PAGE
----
Wetland interferometric synthetic aperture radar (InSAR) has been successfully applied to observe phase variations related to water level changes in aquatic environments with emergent vegetation. In this study, we evaluate the quadrant polarimetric Radarsat-2 (C-band) observations for the wetland InSAR applications by testing two datasets acquired over south Florida’s Everglades wetlands. The first set was acquired over our northern study area, consisting of mostly managed wetlands and agricultural environments. The second set was acquired over our southern study area, consisting of naturally flowing fresh- and salt-water wetlands in the southern Everglades. In both sets, observations were acquired every repeat orbit (24 days) to generate interferograms with short temporal baselines that can maintain high coherence levels. Our results showed high coherence values in all polarization modes (from 0.26 to 0.42), with highest values in HH, then VV, and lowest in HV or VH. Surprisingly, all the quadrant polarimetric interferograms showed very similar fringe patterns regardless of the polarization type, suggesting that water level changes can be detected in all polarizations. Furthermore, the observations implied that double bounce is the dominant scattering mechanism, even in cross polarization (HV and VH), and not volume scattering as commonly assumed.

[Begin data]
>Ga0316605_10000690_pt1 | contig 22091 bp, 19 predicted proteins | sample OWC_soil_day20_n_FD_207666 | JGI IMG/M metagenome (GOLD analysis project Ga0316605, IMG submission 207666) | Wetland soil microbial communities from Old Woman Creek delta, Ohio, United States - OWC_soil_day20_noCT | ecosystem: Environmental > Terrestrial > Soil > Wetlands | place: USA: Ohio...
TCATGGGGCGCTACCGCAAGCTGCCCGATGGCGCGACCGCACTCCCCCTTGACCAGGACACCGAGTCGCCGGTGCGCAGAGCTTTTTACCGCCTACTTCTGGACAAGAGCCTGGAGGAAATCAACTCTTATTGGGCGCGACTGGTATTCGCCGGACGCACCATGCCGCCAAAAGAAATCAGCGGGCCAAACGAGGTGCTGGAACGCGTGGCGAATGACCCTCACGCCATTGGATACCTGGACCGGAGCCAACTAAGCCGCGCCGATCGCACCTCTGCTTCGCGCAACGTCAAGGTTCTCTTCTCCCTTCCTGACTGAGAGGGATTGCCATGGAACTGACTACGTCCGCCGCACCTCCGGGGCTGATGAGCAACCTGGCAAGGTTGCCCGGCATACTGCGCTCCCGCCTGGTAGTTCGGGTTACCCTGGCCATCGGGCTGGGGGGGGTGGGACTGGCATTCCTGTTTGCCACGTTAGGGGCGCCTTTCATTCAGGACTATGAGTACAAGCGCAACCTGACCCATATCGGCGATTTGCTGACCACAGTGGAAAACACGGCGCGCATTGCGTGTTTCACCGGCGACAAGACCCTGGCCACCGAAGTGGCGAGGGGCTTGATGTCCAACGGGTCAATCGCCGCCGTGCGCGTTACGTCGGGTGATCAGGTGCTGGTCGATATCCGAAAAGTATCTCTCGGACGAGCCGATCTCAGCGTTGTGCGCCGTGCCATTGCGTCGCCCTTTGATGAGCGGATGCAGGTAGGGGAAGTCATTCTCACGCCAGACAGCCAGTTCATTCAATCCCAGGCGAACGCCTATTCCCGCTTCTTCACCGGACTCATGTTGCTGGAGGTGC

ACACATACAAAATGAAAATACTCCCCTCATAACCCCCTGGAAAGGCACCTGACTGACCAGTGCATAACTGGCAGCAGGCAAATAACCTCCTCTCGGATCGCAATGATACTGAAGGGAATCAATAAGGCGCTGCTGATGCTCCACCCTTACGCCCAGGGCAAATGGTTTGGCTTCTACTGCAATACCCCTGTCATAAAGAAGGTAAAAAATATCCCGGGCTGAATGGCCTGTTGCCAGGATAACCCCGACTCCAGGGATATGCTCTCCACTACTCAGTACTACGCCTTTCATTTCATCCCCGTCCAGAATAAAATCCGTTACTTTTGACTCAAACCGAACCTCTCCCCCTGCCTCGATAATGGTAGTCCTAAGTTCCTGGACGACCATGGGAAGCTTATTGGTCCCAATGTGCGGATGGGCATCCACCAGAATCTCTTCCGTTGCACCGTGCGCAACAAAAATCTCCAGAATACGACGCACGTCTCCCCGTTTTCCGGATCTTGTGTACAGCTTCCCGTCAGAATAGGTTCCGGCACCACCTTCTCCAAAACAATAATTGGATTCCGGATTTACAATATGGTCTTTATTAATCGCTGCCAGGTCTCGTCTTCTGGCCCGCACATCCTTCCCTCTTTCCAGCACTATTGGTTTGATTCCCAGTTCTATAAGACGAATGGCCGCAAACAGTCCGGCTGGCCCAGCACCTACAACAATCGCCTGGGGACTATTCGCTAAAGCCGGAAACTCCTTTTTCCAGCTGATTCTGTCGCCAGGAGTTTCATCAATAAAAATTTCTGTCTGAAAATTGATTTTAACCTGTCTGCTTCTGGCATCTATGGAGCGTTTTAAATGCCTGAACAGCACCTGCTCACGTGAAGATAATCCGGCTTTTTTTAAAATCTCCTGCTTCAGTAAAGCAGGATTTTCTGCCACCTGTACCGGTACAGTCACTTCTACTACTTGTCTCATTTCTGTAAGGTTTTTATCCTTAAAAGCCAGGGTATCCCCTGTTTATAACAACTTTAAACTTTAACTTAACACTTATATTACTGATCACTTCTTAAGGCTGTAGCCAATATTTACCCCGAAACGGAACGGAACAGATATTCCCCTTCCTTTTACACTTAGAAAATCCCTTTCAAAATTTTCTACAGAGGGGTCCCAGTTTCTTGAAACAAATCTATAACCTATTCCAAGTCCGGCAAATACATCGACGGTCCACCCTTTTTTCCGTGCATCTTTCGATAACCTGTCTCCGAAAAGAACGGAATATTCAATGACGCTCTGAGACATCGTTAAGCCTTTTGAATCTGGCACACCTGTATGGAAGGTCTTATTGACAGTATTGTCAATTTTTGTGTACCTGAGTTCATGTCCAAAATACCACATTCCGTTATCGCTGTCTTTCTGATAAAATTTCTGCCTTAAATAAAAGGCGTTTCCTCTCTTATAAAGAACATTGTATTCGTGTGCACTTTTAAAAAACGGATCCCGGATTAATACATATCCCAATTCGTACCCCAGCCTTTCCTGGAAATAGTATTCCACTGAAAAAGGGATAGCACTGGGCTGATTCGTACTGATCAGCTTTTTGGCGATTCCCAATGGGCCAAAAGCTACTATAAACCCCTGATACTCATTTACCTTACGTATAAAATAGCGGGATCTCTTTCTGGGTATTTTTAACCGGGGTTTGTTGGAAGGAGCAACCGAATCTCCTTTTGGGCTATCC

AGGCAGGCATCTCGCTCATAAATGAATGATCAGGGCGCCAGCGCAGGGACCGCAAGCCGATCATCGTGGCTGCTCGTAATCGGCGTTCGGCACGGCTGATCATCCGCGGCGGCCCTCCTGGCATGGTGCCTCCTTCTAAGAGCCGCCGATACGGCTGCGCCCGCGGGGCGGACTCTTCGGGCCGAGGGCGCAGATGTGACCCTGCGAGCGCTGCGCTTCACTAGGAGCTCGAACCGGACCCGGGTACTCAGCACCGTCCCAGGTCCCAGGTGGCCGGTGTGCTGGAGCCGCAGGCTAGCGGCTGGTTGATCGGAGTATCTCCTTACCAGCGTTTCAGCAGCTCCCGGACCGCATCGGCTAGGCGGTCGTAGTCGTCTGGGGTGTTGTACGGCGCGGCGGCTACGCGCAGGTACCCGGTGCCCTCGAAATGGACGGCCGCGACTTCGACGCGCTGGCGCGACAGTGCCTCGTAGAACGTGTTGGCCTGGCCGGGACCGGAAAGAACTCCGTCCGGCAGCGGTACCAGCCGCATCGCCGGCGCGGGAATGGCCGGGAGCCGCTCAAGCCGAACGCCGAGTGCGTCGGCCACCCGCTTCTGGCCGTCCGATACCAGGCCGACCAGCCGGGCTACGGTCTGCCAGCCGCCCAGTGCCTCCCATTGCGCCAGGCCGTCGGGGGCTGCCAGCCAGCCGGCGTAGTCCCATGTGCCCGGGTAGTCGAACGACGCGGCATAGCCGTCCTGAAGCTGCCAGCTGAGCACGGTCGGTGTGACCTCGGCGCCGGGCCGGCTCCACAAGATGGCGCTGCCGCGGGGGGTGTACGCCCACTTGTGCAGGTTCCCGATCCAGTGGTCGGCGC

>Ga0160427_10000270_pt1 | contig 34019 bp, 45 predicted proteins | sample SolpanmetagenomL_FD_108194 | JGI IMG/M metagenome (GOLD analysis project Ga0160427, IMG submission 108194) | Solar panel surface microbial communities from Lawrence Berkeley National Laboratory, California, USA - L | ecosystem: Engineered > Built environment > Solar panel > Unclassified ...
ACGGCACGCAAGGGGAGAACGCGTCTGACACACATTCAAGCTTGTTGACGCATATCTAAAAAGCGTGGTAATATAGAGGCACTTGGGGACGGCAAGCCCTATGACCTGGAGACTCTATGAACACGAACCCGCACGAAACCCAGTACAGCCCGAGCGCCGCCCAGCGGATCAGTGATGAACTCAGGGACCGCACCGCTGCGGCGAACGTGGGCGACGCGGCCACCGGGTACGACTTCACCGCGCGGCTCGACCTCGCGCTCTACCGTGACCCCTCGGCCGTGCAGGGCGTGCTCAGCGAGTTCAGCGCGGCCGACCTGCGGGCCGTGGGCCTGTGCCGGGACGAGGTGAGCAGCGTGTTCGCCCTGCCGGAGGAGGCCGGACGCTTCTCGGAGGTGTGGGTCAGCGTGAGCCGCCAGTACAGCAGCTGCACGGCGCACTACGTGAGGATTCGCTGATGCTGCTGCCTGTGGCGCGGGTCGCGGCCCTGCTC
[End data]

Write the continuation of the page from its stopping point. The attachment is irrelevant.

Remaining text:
ASJC Scopus subject areas
- Earth and Planetary Sciences(all)